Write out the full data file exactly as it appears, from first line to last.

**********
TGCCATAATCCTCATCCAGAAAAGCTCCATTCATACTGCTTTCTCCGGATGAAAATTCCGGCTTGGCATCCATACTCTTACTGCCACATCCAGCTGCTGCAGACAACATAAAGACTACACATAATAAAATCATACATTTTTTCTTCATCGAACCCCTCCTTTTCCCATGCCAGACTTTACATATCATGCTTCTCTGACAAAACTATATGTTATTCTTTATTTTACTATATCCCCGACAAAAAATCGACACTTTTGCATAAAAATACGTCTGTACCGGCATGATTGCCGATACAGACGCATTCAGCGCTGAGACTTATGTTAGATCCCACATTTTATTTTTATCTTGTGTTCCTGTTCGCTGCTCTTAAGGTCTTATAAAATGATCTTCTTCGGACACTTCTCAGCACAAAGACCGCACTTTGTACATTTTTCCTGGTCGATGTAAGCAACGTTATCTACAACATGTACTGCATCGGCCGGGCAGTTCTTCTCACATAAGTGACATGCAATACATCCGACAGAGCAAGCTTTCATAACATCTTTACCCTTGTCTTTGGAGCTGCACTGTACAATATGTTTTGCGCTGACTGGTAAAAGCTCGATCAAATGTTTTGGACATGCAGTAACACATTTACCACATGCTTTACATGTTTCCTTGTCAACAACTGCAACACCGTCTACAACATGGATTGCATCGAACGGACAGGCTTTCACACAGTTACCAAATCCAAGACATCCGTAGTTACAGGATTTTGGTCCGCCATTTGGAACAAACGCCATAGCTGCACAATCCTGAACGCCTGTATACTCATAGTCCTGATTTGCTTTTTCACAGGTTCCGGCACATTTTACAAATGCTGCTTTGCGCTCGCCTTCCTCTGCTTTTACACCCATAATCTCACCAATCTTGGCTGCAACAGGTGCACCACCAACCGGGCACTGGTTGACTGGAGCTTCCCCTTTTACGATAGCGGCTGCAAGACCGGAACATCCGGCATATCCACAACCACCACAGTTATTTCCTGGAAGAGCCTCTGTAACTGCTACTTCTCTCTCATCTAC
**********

TGCCATAATCCTCATCCAGAAAAGCTCCATTCATACTGCTTTCTCCGGATGAAAATTCCGGCTTGGCATCCATACTCTTACTGCCACATCCAGCTGCTGCAGACAACATAAAGACTACACATAATAAAATCATACATTTTTTCTTCATCGAACCCCTCCTTTTCCCATGCCAGACTTTACATATCATGCTTCTCTGACAAAACTATATGTTATTCTTTATTTTACTATATCCCCGACAAAAAATCGACACTTTTGCATAAAAATACGTCTGTACCGGCATGATTGCCGATACAGACGCATTCAGCGCTGAGACTTATGTTAGATCCCACATTTTATTTTTATCTTGTGTTCCTGTTCGCTGCTCTTAAGGTCTTATAAAATGATCTTCTTCGGACACTTCTCAGCACAAAGACCGCACTTTGTACATTTTTCCTGGTCGATGTAAGCAACGTTATCTACAACATGTACTGCATCGGCCGGGCAGTTCTTCTCACATAAGTGACATGCAATACATCCGACAGAGCAAGCTTTCATAACATCTTTACCCTTGTCTTTGGAGCTGCACTGTACAATATGTTTTGCGCTGACTGGTAAAAGCTCGATCAAATGTTTTGGACATGCAGTAACACATTTACCACATGCTTTACATGTTTCCTTGTCAACAACTGCAACACCGTCTACAACATGGATTGCATCGAACGGACAGGCTTTCACACAGTTACCAAATCCAAGACATCCGTAGTTACAGGATTTTGGTCCGCCATTTGGAACAAACGCCATAGCTGCACAATCCTGAACGCCTGTATACTCATAGTCCTGATTTGCTTTTTCACAGGTTCCGGCACATTTTACAAATGCTGCTTTGCGCTCGCCTTCCTCTGCTTTTACACCCATAATCTCACCAATCTTGGCTGCAACAGGTGCACCACCAACCGGGCACTGGTTGACTGGAGCTTCCCCTTTTACGATAGCGGCTGCAAGACCGGAACATCCGGCATATCCACAACCACCACAGTTATTTCCTGGAAGAGCCTCTGTAACTGCTACTTCTCTCTCATCTAC